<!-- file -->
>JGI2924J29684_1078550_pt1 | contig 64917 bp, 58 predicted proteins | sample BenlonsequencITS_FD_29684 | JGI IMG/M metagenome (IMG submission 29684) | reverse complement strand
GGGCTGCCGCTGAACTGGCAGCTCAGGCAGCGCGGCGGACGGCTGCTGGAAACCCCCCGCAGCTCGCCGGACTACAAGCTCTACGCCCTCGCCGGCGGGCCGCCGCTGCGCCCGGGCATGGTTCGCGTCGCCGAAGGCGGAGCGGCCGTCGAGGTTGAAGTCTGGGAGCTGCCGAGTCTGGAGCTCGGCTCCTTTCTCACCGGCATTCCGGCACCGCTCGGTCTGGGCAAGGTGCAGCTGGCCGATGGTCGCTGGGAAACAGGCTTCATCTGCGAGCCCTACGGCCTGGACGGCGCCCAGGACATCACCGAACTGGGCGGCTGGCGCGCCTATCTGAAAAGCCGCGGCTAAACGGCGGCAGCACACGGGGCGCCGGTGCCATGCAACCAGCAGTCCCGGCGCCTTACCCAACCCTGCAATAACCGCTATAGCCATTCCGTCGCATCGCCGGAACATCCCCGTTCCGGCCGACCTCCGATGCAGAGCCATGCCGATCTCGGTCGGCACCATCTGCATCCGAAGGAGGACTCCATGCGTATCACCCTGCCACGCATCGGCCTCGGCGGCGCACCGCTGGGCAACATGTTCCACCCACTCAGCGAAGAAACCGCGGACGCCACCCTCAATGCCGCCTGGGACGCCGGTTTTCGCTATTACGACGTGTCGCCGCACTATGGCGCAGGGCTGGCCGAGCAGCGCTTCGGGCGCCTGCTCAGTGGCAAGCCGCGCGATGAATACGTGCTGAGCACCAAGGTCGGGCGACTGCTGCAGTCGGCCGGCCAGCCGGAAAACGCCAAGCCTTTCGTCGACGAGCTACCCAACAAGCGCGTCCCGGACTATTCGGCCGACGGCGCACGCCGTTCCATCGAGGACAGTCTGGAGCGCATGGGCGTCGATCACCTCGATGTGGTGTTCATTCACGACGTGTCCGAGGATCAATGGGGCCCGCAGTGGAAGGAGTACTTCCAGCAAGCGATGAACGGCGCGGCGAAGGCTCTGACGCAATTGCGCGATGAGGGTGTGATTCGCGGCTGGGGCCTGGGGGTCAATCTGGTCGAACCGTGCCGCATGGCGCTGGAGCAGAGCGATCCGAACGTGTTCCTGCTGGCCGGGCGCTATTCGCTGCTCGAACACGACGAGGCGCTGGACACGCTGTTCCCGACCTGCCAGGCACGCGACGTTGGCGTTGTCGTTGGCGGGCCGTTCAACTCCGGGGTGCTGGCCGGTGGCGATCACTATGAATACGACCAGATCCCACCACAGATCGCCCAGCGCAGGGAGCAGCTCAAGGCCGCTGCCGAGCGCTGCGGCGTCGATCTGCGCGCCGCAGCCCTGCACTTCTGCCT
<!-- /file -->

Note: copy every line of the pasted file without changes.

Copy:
>JGI2924J29684_1078550_pt1 | contig 64917 bp, 58 predicted proteins | sample BenlonsequencITS_FD_29684 | JGI IMG/M metagenome (IMG submission 29684) | reverse complement strand
GGGCTGCCGCTGAACTGGCAGCTCAGGCAGCGCGGCGGACGGCTGCTGGAAACCCCCCGCAGCTCGCCGGACTACAAGCTCTACGCCCTCGCCGGCGGGCCGCCGCTGCGCCCGGGCATGGTTCGCGTCGCCGAAGGCGGAGCGGCCGTCGAGGTTGAAGTCTGGGAGCTGCCGAGTCTGGAGCTCGGCTCCTTTCTCACCGGCATTCCGGCACCGCTCGGTCTGGGCAAGGTGCAGCTGGCCGATGGTCGCTGGGAAACAGGCTTCATCTGCGAGCCCTACGGCCTGGACGGCGCCCAGGACATCACCGAACTGGGCGGCTGGCGCGCCTATCTGAAAAGCCGCGGCTAAACGGCGGCAGCACACGGGGCGCCGGTGCCATGCAACCAGCAGTCCCGGCGCCTTACCCAACCCTGCAATAACCGCTATAGCCATTCCGTCGCATCGCCGGAACATCCCCGTTCCGGCCGACCTCCGATGCAGAGCCATGCCGATCTCGGTCGGCACCATCTGCATCCGAAGGAGGACTCCATGCGTATCACCCTGCCACGCATCGGCCTCGGCGGCGCACCGCTGGGCAACATGTTCCACCCACTCAGCGAAGAAACCGCGGACGCCACCCTCAATGCCGCCTGGGACGCCGGTTTTCGCTATTACGACGTGTCGCCGCACTATGGCGCAGGGCTGGCCGAGCAGCGCTTCGGGCGCCTGCTCAGTGGCAAGCCGCGCGATGAATACGTGCTGAGCACCAAGGTCGGGCGACTGCTGCAGTCGGCCGGCCAGCCGGAAAACGCCAAGCCTTTCGTCGACGAGCTACCCAACAAGCGCGTCCCGGACTATTCGGCCGACGGCGCACGCCGTTCCATCGAGGACAGTCTGGAGCGCATGGGCGTCGATCACCTCGATGTGGTGTTCATTCACGACGTGTCCGAGGATCAATGGGGCCCGCAGTGGAAGGAGTACTTCCAGCAAGCGATGAACGGCGCGGCGAAGGCTCTGACGCAATTGCGCGATGAGGGTGTGATTCGCGGCTGGGGCCTGGGGGTCAATCTGGTCGAACCGTGCCGCATGGCGCTGGAGCAGAGCGATCCGAACGTGTTCCTGCTGGCCGGGCGCTATTCGCTGCTCGAACACGACGAGGCGCTGGACACGCTGTTCCCGACCTGCCAGGCACGCGACGTTGGCGTTGTCGTTGGCGGGCCGTTCAACTCCGGGGTGCTGGCCGGTGGCGATCACTATGAATACGACCAGATCCCACCACAGATCGCCCAGCGCAGGGAGCAGCTCAAGGCCGCTGCCGAGCGCTGCGGCGTCGATCTGCGCGCCGCAGCCCTGCACTTCTGCCT